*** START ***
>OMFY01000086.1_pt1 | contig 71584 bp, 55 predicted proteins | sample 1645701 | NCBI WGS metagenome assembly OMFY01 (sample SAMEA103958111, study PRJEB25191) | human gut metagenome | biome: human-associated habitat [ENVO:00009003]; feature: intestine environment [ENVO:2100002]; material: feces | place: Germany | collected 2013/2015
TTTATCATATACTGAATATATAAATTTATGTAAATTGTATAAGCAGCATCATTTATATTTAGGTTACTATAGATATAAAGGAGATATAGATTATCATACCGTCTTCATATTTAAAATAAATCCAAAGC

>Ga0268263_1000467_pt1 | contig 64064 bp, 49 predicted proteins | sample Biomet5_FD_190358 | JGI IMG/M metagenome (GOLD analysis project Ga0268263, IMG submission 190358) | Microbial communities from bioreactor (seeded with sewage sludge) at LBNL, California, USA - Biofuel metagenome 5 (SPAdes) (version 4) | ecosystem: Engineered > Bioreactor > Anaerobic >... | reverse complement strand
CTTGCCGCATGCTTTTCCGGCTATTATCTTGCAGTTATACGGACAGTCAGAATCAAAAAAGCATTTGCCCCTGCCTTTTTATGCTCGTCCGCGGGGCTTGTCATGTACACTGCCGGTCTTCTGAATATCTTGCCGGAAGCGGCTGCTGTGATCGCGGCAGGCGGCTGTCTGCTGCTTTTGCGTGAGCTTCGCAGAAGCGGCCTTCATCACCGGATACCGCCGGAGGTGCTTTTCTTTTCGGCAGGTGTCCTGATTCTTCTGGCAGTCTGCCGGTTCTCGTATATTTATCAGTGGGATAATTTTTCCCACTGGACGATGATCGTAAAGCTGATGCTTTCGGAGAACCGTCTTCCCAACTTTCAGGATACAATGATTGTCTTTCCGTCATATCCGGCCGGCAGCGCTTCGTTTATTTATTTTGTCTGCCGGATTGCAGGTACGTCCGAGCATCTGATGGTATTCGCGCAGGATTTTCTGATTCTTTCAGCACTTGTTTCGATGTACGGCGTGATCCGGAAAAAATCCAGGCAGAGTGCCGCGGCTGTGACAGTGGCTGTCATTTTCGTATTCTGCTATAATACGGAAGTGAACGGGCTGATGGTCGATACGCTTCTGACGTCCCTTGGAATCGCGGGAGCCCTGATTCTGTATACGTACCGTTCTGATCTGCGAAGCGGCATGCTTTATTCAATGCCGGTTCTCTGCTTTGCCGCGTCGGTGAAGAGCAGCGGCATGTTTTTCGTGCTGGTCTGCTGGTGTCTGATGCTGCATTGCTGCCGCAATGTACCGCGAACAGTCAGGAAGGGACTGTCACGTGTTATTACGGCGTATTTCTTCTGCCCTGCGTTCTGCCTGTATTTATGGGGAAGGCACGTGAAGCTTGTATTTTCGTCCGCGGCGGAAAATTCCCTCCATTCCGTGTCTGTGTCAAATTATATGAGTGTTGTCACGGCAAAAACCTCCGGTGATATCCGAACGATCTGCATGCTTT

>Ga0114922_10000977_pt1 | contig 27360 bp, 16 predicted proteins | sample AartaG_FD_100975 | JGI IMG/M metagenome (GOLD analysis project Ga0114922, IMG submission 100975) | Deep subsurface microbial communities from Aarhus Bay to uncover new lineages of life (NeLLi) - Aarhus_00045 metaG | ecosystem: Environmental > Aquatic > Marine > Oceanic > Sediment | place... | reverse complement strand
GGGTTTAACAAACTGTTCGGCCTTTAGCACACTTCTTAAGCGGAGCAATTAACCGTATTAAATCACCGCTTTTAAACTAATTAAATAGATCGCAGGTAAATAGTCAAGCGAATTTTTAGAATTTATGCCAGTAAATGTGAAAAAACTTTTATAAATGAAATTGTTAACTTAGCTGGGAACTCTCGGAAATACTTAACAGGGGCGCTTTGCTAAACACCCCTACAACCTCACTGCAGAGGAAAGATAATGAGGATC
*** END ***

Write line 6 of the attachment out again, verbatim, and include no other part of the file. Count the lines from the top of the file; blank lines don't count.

GGGTTTAACAAACTGTTCGGCCTTTAGCACACTTCTTAAGCGGAGCAATTAACCGTATTAAATCACCGCTTTTAAACTAATTAAATAGATCGCAGGTAAATAGTCAAGCGAATTTTTAGAATTTATGCCAGTAAATGTGAAAAAACTTTTATAAATGAAATTGTTAACTTAGCTGGGAACTCTCGGAAATACTTAACAGGGGCGCTTTGCTAAACACCCCTACAACCTCACTGCAGAGGAAAGATAATGAGGATC